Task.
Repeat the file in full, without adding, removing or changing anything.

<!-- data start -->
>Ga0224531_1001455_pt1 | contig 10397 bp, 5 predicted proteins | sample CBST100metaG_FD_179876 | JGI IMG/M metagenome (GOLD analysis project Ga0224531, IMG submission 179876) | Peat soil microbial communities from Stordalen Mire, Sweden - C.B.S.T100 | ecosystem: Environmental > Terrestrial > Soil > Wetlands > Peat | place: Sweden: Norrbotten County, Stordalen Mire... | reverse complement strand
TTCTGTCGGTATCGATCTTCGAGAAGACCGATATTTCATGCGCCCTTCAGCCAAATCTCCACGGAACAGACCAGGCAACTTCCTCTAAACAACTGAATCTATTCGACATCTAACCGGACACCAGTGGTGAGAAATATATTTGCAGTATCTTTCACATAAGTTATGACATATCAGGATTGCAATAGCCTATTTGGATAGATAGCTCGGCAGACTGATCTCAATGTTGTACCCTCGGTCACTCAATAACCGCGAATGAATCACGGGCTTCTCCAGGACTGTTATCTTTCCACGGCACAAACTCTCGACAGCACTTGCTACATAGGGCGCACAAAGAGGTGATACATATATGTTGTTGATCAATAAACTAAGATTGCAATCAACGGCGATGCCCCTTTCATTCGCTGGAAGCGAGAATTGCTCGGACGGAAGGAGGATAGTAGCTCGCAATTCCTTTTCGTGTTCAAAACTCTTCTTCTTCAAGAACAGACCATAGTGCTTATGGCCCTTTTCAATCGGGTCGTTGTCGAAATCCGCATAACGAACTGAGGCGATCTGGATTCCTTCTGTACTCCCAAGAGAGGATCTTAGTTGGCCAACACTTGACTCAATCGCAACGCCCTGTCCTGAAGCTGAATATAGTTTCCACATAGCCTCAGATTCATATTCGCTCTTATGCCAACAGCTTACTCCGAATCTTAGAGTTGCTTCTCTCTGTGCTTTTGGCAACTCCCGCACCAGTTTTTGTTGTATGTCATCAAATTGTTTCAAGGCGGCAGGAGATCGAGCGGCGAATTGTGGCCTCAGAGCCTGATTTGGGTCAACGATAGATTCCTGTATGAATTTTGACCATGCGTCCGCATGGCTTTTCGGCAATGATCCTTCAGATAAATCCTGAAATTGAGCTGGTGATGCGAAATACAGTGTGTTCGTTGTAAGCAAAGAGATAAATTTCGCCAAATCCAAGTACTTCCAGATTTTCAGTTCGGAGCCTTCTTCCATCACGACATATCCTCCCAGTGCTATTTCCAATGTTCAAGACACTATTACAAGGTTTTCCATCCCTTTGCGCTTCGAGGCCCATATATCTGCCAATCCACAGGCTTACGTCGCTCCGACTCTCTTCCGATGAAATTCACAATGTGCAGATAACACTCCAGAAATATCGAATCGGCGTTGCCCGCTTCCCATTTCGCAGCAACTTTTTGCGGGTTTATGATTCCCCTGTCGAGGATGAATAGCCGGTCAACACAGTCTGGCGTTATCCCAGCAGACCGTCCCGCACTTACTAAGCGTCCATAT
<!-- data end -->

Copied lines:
>Ga0224531_1001455_pt1 | contig 10397 bp, 5 predicted proteins | sample CBST100metaG_FD_179876 | JGI IMG/M metagenome (GOLD analysis project Ga0224531, IMG submission 179876) | Peat soil microbial communities from Stordalen Mire, Sweden - C.B.S.T100 | ecosystem: Environmental > Terrestrial > Soil > Wetlands > Peat | place: Sweden: Norrbotten County, Stordalen Mire... | reverse complement strand
TTCTGTCGGTATCGATCTTCGAGAAGACCGATATTTCATGCGCCCTTCAGCCAAATCTCCACGGAACAGACCAGGCAACTTCCTCTAAACAACTGAATCTATTCGACATCTAACCGGACACCAGTGGTGAGAAATATATTTGCAGTATCTTTCACATAAGTTATGACATATCAGGATTGCAATAGCCTATTTGGATAGATAGCTCGGCAGACTGATCTCAATGTTGTACCCTCGGTCACTCAATAACCGCGAATGAATCACGGGCTTCTCCAGGACTGTTATCTTTCCACGGCACAAACTCTCGACAGCACTTGCTACATAGGGCGCACAAAGAGGTGATACATATATGTTGTTGATCAATAAACTAAGATTGCAATCAACGGCGATGCCCCTTTCATTCGCTGGAAGCGAGAATTGCTCGGACGGAAGGAGGATAGTAGCTCGCAATTCCTTTTCGTGTTCAAAACTCTTCTTCTTCAAGAACAGACCATAGTGCTTATGGCCCTTTTCAATCGGGTCGTTGTCGAAATCCGCATAACGAACTGAGGCGATCTGGATTCCTTCTGTACTCCCAAGAGAGGATCTTAGTTGGCCAACACTTGACTCAATCGCAACGCCCTGTCCTGAAGCTGAATATAGTTTCCACATAGCCTCAGATTCATATTCGCTCTTATGCCAACAGCTTACTCCGAATCTTAGAGTTGCTTCTCTCTGTGCTTTTGGCAACTCCCGCACCAGTTTTTGTTGTATGTCATCAAATTGTTTCAAGGCGGCAGGAGATCGAGCGGCGAATTGTGGCCTCAGAGCCTGATTTGGGTCAACGATAGATTCCTGTATGAATTTTGACCATGCGTCCGCATGGCTTTTCGGCAATGATCCTTCAGATAAATCCTGAAATTGAGCTGGTGATGCGAAATACAGTGTGTTCGTTGTAAGCAAAGAGATAAATTTCGCCAAATCCAAGTACTTCCAGATTTTCAGTTCGGAGCCTTCTTCCATCACGACATATCCTCCCAGTGCTATTTCCAATGTTCAAGACACTATTACAAGGTTTTCCATCCCTTTGCGCTTCGAGGCCCATATATCTGCCAATCCACAGGCTTACGTCGCTCCGACTCTCTTCCGATGAAATTCACAATGTGCAGATAACACTCCAGAAATATCGAATCGGCGTTGCCCGCTTCCCATTTCGCAGCAACTTTTTGCGGGTTTATGATTCCCCTGTCGAGGATGAATAGCCGGTCAACACAGTCTGGCGTTATCCCAGCAGACCGTCCCGCACTTACTAAGCGTCCATAT